Injured raven returned to the wild after medical treatment
by Steve Kadel
Staff Writer
May 16, 2013 | 369 views | 0 0 comments | 5 5 recommendations | email to a friend | print
Moab resident Jeanine Montague releases a raven into the wild. Montague found the bird, which had been injured, aboiut a month ago in Moab and took it to Second Chance Wildlife Rehabilitation in Price for treatment. Last week, Debbie Pappas, director of Second Chance, brought the rehabilitated raven back to Grand County to be released into its habitat.
Moab resident Jeanine Montague releases a raven into the wild. Montague found the bird, which had been injured, aboiut a month ago in Moab and took it to Second Chance Wildlife Rehabilitation in Price for treatment. Last week, Debbie Pappas, director of Second Chance, brought the rehabilitated raven back to Grand County to be released into its habitat.
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It was almost a month ago when Moab resident Jeanine Montague drove downtown with her niece to pick up pizzas at a restaurant.

Suddenly, Montague saw a raven in the grass near the intersection of Jackson and Jefferson streets.

“He was on the ground and just didn’t look right,” she said.

Montague and the girl cornered the bird in a nearby yard as it tried to walk away rather than flying. They discovered an injury to its elbow.

After a quick call to Debbie Pappas, director of Second Chance Wildlife Rehabilitation in Price, Montague was on her way to Green River to hand off the bird to the experienced rehab professional.

Pappas found no broken bones. She gave the adult male raven some anti-inflammatory medicine and restricted its movements for several days.

“Thank goodness it didn’t need much,” Pappas said of medical treatment.

She and Montague celebrated the raven’s return to health Thursday, May 9, by releasing it from the KZMU Radio parking lot on Rocky Road. They chose that spot because it was near the place Montague found the bird and provided an open space for it to fly.

“He’ll stay around here for a day or so and then find his family,” Pappas said after the raven flew to freedom.

She explained that ravens mate for life as long as both survive.

“They have really close social structures in their families,” Pappas said, adding that she’s seen ravens sit quietly for hours mourning the death of a member of their flock.

“They understand the concept of death and give reverence to their dead,” she said.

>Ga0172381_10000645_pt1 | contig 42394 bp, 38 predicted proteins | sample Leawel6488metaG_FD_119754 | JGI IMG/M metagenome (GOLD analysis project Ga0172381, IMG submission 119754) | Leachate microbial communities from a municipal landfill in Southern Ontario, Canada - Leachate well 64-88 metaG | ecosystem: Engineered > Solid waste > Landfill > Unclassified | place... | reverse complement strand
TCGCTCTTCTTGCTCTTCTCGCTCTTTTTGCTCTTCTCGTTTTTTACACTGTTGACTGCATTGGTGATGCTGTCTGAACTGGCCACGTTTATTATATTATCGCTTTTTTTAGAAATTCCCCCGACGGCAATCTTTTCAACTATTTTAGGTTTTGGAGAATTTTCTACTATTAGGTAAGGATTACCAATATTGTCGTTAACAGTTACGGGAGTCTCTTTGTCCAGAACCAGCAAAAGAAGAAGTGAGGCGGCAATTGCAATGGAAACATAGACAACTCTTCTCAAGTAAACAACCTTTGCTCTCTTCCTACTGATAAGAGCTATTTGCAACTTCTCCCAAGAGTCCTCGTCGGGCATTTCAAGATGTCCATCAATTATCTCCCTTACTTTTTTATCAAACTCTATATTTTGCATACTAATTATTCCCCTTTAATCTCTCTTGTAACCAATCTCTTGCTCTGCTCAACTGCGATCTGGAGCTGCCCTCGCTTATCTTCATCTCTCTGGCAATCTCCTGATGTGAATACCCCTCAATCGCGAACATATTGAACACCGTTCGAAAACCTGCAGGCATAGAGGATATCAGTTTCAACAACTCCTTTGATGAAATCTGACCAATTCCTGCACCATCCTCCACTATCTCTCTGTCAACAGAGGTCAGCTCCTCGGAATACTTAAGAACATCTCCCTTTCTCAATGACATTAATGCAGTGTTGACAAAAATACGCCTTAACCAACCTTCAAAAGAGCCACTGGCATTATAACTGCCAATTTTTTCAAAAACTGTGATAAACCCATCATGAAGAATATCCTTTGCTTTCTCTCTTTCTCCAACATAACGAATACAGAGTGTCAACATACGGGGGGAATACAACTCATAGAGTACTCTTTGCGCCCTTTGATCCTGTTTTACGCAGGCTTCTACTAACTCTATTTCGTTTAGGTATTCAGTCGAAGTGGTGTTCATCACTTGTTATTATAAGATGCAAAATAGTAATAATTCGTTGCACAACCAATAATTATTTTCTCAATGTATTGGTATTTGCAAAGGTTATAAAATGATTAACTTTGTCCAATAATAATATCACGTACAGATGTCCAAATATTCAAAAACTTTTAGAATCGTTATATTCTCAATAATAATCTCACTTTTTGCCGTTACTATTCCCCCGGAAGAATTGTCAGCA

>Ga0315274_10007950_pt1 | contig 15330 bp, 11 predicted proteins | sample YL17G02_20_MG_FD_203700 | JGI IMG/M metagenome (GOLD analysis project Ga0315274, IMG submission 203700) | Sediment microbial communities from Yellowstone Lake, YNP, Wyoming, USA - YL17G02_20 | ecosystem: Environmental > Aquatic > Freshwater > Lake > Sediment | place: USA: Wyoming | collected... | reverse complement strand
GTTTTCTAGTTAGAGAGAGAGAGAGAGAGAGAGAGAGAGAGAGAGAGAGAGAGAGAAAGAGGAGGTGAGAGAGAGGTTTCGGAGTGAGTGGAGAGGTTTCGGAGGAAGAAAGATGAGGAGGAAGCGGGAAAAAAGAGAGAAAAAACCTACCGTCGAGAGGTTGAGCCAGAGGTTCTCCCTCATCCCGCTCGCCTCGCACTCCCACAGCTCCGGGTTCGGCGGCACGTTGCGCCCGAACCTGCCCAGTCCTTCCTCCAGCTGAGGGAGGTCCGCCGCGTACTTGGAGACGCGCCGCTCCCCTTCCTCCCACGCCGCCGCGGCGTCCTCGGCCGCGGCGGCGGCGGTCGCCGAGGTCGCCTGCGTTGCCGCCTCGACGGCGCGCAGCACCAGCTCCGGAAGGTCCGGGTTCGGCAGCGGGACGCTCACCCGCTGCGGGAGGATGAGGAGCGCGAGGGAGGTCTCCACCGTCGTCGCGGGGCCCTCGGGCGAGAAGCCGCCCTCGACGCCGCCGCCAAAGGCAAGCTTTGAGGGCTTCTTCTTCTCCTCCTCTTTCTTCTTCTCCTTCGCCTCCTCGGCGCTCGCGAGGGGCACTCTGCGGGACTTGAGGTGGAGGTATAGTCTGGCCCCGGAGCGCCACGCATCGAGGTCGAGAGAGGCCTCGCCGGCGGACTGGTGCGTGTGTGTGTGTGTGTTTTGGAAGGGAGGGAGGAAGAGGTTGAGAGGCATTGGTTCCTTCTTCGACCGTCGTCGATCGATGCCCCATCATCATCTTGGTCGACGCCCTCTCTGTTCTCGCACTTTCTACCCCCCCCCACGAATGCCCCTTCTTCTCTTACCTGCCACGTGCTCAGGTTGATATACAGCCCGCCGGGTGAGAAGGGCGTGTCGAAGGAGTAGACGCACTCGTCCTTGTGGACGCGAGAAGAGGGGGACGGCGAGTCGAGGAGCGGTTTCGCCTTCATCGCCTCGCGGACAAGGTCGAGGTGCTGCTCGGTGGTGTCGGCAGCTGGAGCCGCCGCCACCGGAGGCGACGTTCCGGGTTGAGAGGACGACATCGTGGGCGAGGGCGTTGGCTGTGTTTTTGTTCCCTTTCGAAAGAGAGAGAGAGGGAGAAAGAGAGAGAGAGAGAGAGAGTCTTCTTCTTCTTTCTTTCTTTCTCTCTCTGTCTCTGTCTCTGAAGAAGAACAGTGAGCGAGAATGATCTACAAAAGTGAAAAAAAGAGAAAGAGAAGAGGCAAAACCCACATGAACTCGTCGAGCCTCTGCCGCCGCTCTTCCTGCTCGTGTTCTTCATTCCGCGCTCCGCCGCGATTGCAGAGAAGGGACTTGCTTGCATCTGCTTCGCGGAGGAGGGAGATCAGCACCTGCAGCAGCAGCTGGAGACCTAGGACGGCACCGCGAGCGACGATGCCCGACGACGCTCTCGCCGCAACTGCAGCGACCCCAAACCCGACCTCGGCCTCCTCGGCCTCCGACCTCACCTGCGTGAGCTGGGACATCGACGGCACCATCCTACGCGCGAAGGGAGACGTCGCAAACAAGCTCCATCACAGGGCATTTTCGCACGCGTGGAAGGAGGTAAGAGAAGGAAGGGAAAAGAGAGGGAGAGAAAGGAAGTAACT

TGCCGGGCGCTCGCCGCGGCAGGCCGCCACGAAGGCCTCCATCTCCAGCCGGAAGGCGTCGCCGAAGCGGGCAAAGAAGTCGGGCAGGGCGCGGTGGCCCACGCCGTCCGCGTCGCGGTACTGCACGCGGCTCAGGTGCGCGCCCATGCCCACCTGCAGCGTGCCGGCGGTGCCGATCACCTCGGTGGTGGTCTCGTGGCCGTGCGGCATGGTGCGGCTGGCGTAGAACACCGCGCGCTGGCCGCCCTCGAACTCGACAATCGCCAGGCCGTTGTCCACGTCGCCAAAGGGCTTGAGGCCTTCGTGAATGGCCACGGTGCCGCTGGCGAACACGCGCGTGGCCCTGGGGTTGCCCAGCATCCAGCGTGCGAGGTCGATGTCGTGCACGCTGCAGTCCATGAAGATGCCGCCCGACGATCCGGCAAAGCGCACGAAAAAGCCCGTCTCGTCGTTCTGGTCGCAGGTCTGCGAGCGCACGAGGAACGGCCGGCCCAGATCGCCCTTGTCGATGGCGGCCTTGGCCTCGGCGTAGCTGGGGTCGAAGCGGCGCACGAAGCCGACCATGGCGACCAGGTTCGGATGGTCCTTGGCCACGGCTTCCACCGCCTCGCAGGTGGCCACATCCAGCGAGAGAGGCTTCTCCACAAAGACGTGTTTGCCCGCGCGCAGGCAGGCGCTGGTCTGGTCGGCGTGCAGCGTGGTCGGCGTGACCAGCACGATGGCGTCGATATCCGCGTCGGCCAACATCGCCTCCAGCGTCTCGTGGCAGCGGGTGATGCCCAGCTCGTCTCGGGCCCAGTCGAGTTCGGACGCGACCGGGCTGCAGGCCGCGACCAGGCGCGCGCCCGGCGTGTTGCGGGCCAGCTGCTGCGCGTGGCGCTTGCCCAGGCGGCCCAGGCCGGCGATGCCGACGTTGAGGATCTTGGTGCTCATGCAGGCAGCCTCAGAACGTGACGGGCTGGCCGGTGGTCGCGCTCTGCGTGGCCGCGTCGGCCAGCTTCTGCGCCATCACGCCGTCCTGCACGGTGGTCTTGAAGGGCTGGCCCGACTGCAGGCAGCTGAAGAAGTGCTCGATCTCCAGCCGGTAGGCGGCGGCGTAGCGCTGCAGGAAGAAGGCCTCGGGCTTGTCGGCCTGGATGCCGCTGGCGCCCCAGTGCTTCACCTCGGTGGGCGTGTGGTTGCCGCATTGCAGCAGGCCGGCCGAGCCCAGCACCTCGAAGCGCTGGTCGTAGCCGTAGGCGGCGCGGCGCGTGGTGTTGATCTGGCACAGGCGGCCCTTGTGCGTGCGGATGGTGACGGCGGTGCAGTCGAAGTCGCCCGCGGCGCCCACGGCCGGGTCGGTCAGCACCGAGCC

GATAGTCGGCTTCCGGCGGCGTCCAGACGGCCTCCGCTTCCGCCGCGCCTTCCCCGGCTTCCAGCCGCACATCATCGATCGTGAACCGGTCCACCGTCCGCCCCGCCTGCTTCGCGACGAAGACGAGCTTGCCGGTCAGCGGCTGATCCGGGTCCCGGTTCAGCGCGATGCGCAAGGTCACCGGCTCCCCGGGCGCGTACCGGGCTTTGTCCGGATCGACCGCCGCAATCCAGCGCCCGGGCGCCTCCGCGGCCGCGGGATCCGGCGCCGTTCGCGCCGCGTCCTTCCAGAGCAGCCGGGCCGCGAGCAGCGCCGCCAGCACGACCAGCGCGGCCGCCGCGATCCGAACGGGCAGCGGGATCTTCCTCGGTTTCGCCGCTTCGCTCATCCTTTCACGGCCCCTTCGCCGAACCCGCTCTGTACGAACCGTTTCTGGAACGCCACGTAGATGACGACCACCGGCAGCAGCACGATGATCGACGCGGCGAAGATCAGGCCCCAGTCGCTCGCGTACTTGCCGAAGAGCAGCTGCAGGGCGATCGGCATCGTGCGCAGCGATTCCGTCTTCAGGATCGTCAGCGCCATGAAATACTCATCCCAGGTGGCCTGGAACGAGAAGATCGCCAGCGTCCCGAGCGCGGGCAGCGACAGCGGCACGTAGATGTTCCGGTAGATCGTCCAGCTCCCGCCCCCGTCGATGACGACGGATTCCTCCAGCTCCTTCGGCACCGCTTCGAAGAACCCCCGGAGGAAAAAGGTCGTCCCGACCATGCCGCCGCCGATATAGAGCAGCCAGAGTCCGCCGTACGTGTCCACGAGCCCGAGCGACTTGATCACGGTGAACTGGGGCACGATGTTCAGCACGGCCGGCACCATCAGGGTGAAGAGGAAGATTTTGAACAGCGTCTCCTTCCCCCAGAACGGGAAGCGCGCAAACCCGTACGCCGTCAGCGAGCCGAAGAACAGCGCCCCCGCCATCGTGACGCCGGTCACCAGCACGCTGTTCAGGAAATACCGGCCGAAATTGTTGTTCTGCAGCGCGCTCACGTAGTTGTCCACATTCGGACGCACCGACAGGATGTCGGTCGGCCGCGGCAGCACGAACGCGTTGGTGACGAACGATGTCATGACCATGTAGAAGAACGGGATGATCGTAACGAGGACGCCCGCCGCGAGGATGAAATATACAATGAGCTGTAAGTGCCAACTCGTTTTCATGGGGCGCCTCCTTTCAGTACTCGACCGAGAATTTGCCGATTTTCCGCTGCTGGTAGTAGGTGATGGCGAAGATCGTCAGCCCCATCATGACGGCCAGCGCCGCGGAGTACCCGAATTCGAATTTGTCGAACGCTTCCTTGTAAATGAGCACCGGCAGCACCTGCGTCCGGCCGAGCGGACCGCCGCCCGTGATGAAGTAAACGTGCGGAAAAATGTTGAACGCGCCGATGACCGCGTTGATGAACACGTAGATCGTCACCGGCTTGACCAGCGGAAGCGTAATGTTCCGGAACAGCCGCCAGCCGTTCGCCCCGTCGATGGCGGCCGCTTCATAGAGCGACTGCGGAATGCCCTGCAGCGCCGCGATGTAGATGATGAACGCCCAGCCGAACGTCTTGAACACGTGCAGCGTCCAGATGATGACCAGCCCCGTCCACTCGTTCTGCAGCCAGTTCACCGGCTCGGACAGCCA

The fast recovery was another success story for her rehab center, a calling she’s followed for 20 years. Montague and La Sal resident Linda Webb are sub-licensed under Pappas’ rehabilitation center and provide a place for injured birds or small mammals to stay until they can be given to Pappas.

They hope to do the same kind of rehabilitation work that Second Chance provides, and Pappas said there’s need for more people to help injured critters.

“West Nile virus is a problem with these guys,” Pappas said of ravens, which can live 15 to 20 years in the wild. “There also are poisonings and shootings, unfortunately.”


Fundraiser benefits rehabilitation center


A day of wildlife education, fun and fundraising is set for Saturday, June 8, during an event called “Flock Together.” Proceeds will benefit Second Chance Wildlife Rehabilitation of Price, which cares for injured birds and small mammals rescued by state agencies or citizens.

The event will be held from 10 a.m. to 1 p.m. at the Scott M. Matheson Wetlands Preserve on Kane Creek Boulevard, and will include booths about wildlife rehabilitation, wildlife photography by Keith Cauley, and bat education by Tom Haraden. There also will be an owl calling contest.

A silent auction for Second Chance will be from 6 to 9 p.m. the same day at Eddie McStiff’s, 57 S. Main St. Works of art by local artists and others throughout the state will be available, as well as other items.

For more information, call Debbie at 435-650-3441 or Sara at 435-259-0910.


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